Birth: April, 1947 in San Diego, California
Occupation: swimmer, Olympic athlete, television sportscaster, radio broadcaster
Olympic swimmer Donna de Varona has had a rich and varied career. She won two gold medals in the 1964 Olympics, and was one of the first women hired as a sports reporter for a major television network. A dedicated activist on behalf of women in sports, de Varona helped found the Women's Sports Foundation and has testified before Congress on issues related to women in sports. She has held advisory positions to five U.S. presidents since 1966.
Donna de Varona was born in April of 1947 in San Diego, California. Her father, David de Varona, was a Hall-of-Fame rower and an All-American football player for the University of California. As her first swimming coach, he encouraged de Varona to develop her swimming ability, and made sure that she attended meets. De Varona's mother, Martha, was also warm and supportive of her interests.
Initially, de Varona wanted to play Little League baseball, like her beloved older brother David. She loved the game so much that in elementary school, she chose the desk closest to the door so she could be the first one out on the field when the bell rang to signal the end of class. However, because she was a girl, and Little League was only open to boys at the time, she was barred from any position other than "bat girl." She quickly became bored with spending her time at every game on the sidelines. As she told Marty Benson in the NCAA News, "Being that close and not being able to play hurt too much." When David injured a knee and switched to swimming, she followed him to a new sport.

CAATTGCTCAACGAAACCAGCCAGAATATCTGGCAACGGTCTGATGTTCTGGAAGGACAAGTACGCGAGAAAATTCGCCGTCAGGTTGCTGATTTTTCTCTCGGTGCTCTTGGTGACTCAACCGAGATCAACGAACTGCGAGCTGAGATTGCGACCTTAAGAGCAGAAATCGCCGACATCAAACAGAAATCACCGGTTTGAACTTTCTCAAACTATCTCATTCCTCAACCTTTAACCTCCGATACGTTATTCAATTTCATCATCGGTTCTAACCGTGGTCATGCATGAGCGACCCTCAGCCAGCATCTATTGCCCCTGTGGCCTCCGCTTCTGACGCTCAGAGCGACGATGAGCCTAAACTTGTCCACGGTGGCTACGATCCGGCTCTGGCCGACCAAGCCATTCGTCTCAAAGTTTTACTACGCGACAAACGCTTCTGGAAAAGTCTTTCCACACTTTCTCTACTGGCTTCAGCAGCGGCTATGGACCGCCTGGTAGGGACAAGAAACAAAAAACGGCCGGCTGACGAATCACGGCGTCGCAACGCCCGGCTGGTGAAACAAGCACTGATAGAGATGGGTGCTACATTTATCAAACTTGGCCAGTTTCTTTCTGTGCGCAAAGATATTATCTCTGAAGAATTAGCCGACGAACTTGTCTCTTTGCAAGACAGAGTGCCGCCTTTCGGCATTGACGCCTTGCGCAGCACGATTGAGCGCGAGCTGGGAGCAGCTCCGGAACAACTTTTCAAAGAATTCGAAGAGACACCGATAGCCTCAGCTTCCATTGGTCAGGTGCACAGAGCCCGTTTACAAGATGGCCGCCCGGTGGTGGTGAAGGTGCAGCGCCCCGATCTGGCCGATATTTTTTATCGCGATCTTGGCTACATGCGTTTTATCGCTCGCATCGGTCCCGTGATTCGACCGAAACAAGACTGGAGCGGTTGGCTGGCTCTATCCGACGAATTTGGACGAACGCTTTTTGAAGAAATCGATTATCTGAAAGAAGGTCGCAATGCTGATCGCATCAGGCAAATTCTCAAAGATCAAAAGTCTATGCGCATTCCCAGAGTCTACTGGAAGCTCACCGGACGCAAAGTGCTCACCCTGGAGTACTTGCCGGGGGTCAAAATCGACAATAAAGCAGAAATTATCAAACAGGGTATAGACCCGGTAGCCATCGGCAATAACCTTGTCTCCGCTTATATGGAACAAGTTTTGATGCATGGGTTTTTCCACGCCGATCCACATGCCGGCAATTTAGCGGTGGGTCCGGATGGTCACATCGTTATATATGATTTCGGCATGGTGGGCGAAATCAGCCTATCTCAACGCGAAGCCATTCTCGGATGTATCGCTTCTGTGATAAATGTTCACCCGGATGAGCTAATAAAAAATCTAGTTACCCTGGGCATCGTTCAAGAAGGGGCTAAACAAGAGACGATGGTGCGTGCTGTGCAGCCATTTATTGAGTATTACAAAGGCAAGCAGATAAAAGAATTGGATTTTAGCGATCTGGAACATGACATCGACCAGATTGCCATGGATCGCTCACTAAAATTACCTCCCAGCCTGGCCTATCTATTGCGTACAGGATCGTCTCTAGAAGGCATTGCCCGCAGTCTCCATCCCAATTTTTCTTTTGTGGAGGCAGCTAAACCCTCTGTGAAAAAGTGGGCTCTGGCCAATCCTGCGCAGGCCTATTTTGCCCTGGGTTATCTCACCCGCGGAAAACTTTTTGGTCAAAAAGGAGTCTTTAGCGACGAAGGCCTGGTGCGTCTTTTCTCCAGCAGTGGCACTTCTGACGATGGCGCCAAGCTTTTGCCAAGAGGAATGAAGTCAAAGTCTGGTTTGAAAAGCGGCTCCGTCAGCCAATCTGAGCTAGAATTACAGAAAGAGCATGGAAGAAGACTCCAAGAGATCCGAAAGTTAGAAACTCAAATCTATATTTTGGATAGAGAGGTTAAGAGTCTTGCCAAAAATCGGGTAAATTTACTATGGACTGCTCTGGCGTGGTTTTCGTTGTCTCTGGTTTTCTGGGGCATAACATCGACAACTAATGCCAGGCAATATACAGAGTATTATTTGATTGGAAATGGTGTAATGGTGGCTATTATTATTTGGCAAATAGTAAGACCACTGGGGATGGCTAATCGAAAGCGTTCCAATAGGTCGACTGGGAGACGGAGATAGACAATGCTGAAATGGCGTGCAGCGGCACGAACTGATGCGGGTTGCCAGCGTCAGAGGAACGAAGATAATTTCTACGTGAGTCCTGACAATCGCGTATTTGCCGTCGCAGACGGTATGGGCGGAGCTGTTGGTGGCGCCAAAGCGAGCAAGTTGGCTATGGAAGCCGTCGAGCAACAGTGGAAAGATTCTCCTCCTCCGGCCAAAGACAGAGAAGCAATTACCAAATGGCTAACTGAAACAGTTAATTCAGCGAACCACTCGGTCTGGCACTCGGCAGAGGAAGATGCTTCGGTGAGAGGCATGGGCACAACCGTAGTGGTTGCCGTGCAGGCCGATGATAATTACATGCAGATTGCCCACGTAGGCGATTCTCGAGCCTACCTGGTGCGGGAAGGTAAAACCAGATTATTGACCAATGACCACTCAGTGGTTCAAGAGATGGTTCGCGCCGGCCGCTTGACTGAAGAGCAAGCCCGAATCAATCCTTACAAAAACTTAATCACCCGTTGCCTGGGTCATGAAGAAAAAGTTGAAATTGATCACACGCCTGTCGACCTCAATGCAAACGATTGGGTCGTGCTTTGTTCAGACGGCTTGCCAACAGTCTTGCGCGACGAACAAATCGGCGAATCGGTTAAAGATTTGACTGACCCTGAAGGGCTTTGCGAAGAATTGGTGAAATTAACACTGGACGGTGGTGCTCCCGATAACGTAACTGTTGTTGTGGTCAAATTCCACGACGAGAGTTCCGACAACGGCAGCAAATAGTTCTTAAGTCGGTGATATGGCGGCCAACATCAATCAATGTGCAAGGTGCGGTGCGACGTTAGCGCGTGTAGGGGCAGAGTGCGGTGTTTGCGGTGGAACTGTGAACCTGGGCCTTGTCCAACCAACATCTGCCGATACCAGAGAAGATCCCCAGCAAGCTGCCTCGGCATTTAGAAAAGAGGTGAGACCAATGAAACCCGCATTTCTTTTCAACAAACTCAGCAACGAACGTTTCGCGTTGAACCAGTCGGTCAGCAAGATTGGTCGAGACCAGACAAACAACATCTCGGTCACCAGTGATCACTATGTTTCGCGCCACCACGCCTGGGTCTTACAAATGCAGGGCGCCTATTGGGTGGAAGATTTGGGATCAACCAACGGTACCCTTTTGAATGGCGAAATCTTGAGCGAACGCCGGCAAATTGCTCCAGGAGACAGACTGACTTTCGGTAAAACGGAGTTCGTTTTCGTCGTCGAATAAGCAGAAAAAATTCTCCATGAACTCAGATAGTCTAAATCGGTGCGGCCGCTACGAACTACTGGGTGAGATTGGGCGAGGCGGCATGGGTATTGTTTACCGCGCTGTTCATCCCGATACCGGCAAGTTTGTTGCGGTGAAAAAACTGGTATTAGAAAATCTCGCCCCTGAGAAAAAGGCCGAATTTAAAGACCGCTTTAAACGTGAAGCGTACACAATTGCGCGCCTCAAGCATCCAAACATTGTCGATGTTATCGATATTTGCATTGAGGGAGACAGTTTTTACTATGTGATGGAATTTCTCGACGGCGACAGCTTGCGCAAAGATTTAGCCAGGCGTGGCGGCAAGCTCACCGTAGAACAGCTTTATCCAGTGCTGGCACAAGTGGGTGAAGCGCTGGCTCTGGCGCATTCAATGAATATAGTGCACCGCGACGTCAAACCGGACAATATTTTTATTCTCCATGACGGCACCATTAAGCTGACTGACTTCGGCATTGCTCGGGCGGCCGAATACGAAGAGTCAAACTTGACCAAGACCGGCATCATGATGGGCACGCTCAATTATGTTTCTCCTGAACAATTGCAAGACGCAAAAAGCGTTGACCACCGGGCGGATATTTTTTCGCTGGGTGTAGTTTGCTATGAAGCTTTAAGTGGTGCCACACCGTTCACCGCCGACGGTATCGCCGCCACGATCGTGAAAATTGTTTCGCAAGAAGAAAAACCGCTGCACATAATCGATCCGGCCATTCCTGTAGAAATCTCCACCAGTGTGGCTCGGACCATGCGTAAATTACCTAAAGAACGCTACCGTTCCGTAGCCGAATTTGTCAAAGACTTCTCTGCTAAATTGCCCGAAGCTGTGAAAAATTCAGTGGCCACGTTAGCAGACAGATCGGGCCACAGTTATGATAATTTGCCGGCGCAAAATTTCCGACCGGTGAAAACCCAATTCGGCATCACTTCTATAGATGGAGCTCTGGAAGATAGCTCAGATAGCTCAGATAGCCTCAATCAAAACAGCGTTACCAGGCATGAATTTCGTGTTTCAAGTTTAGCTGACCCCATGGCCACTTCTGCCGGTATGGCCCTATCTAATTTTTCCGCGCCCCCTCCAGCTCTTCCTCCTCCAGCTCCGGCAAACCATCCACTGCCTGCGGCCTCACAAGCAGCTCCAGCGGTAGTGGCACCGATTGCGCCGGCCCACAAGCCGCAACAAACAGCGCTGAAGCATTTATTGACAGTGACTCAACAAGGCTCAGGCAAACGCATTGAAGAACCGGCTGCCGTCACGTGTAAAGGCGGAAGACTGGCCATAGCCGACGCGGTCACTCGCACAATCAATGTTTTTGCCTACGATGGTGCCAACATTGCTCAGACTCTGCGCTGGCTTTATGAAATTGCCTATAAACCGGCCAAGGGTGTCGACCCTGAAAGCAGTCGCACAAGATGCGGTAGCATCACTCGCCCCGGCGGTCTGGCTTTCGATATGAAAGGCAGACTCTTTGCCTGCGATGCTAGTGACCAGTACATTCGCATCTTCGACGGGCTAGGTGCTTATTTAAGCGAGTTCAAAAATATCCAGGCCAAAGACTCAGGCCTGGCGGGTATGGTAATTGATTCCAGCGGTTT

de Varona's ability in the pool was readily apparent, since even as a young child, she had always been a strong swimmer. She entered her first meet when she was nine, and soon outgrew her father's coaching, becoming a protege of some of California's best coaches. She specialized in the difficult 400-meter medley, in which competitors swim four laps, each in a different stroke: freestyle, butterfly, breast stroke, and back stroke. In 1960, when she was 13, she qualified for the U.S. Olympic team in that event. She was the youngest member of the American team that year, and loved the excitement of traveling to Rome with the other athletes. Unfortunately, her event was canceled and she did not compete.
During high school, de Varona trained up to six hours a day, but managed to maintain a B average in her studies. In 1964 she qualified for the Olympic team again, and won a gold medal in the 400-meter medley. As a member of the 400-meter freestyle relay team, she then won another gold medal.